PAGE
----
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Corb Lund Uses His Voice for More Than Singing

Singer-songwriter calls for laws against coal mines in the Foothills

With the election upon us, singer-songwriter Corb Lund is using his voice for activism. Lund wants to see the provincial government enact protective legislation against coal mines.

“All candidates should be unanimous in saying they’ll enact strong legislation to protect anywhere in the Rockies from any coal mines, period,” Lund told The Canadian Press.

When the UCP revoked the “Coal Policy” in 2020, Lund was one of the most outspoken opponents of coal mining. Established in 1976, this policy governed most of western Alberta’s coal leasing, development, and exploration.

The Coal Policy has protected 1.4 million hectares for almost 50 years from surface coal mines, including our precious Foothills and the breathtaking Rocky Mountains.

“Without this (policy), we don’t really have a system in place that is enforceable and has evidence-based limits on total land disturbance from industrial operations,” Nissa Petterson with the Alberta Wilderness Association told CBC News.

Within a year after Jason Kenney’s government revoked the policy, coal companies had staked thousands of hectares for coal exploration along the province’s western boundary.

However, after public backlash, Kenney’s government reinstated the policy in February 2021. In the following month, the Coal Policy Committee was formed to develop a long-term approach to coal in collaboration with Albertans.

The result was a 45-page report that indicated that 85 percent of all Albertans were “not at all confident” that coal exploration and development are appropriately regulated.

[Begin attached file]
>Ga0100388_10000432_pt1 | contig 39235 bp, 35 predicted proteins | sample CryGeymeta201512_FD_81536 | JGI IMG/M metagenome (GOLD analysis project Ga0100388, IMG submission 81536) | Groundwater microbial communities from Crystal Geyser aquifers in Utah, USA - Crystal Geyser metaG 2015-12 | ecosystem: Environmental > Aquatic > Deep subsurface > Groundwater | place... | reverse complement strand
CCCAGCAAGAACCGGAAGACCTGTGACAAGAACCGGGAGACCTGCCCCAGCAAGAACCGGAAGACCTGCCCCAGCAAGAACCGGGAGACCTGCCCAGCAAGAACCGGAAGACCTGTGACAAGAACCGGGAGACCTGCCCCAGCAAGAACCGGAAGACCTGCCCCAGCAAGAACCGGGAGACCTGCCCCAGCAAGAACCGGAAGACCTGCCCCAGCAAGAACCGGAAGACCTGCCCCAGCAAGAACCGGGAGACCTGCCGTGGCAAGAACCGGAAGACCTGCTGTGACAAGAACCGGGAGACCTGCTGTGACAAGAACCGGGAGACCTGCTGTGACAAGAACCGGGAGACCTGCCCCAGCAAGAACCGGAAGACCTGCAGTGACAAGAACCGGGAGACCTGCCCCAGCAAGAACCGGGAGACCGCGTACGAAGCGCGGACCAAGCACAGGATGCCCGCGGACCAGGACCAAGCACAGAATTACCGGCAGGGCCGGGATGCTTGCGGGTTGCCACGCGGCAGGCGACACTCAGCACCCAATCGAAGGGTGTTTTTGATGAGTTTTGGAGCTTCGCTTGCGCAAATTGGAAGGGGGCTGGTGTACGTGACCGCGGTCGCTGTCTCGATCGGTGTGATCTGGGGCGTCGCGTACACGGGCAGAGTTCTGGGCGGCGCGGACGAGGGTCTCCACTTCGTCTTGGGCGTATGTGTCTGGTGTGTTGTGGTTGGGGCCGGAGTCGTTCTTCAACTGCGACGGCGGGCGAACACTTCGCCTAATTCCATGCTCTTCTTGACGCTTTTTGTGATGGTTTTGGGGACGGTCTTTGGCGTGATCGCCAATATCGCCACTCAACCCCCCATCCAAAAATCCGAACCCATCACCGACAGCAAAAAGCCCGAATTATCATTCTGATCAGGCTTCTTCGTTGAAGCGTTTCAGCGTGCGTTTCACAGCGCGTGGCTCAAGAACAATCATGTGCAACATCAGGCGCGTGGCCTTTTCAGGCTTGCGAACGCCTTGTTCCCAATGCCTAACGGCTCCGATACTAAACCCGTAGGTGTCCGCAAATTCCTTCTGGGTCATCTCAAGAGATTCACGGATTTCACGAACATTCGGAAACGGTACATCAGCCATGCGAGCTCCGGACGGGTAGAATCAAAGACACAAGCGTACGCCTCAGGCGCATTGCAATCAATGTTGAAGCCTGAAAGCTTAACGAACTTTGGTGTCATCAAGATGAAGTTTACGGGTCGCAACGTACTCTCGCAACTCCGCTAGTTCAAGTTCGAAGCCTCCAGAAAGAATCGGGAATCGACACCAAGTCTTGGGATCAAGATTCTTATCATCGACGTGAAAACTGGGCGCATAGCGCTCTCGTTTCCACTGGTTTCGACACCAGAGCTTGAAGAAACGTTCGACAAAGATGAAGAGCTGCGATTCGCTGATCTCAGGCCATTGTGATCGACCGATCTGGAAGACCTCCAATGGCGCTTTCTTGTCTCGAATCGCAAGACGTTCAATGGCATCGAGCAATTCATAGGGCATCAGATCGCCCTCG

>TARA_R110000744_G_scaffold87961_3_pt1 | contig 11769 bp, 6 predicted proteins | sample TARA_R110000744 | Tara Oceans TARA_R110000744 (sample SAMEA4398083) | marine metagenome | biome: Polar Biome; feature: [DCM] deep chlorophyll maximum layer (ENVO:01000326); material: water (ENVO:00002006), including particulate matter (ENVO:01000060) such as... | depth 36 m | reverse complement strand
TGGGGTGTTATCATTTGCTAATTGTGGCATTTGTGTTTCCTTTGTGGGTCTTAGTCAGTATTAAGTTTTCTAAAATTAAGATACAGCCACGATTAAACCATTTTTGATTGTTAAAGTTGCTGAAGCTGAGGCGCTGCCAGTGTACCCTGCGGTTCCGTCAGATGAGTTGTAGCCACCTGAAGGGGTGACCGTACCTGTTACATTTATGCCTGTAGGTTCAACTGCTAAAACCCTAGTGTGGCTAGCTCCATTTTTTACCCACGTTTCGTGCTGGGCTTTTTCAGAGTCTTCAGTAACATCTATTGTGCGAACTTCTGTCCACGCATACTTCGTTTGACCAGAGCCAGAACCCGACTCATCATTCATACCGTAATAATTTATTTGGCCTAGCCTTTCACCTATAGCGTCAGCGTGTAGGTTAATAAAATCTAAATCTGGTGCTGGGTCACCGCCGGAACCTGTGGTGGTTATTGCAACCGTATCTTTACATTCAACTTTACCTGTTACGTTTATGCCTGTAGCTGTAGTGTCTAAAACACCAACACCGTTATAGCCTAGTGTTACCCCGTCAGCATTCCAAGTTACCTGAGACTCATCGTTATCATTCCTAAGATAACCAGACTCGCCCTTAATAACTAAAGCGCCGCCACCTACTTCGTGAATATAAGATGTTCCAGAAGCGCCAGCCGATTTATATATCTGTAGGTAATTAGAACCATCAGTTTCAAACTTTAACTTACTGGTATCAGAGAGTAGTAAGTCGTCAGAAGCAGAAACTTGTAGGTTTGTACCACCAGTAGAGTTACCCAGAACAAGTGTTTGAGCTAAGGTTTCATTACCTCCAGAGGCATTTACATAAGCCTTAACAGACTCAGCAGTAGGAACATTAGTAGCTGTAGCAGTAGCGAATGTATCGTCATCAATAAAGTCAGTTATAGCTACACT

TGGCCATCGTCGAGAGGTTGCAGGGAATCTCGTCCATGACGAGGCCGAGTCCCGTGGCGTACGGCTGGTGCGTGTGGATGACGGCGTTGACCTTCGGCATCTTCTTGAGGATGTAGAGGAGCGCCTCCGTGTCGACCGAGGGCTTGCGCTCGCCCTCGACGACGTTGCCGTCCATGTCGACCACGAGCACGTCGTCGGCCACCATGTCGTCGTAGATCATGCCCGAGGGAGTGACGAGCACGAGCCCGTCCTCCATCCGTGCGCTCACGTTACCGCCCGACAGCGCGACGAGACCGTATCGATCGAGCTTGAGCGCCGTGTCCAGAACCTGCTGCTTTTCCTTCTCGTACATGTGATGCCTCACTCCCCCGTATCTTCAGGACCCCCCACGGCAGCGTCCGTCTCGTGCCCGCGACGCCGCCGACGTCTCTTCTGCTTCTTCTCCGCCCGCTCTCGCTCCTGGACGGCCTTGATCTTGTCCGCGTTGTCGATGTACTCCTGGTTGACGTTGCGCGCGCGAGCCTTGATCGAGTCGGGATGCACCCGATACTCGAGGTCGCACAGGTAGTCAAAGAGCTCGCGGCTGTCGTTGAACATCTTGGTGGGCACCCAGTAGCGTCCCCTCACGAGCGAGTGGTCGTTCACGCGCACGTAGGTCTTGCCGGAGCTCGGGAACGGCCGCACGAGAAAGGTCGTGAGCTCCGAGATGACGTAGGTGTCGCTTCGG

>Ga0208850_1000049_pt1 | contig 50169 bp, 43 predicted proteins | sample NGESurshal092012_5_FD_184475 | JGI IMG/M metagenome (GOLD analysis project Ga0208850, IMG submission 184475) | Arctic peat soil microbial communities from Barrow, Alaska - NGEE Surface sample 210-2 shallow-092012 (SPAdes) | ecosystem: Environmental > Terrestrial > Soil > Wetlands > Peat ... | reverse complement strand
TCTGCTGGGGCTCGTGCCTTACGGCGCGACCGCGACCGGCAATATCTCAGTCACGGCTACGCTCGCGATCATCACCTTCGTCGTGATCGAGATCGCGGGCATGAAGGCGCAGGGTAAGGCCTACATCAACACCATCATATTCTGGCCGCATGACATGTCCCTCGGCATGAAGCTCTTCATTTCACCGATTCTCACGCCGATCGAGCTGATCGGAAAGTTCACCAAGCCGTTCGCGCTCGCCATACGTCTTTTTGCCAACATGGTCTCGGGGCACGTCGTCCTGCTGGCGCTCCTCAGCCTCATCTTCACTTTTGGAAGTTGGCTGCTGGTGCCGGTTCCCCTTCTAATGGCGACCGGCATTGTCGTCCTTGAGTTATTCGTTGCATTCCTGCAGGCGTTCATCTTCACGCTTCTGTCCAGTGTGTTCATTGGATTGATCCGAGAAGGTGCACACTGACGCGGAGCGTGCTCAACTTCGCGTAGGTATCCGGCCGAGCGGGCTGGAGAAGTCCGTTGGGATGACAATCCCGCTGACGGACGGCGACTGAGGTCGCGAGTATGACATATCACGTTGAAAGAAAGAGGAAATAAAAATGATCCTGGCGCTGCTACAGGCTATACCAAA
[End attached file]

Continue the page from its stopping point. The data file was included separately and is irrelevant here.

A song featuring Corb Lund, Terri Clark, and Brett Kissel titled “This Is My Prairie” | Corb Lund YouTube

“We should have done better, and we admit we didn’t get this one right. We’re not perfect, and Albertans sure let us know that,” said then-Energy Minister Sonya Savage in a news conference.

Lund was one of many Albertans to speak out against the government’s decision to revoke the policy. Lund and fellow Alberta musicians Paul Brandt, Brett Kissel, and Terry Clark released the song “This Is My Prairie.”

While the Alberta government may have reinstated the Coal Policy, Lund believes we need legislation.

“The thing that kept the mining at bay is only policy, not legislation. Legislation is much more robust —people can’t just change it at the stroke of a pen,” Lund told The Calgary Herald.

Most Albertans agree with Lund, but not everyone. Coal mining is deeply rooted in the identity of many communities, like Crowsnest Pass.

Asking communities that historically relied on coal mines to accept change openly is hard. Significant support is needed to help these communities transition away from coal.

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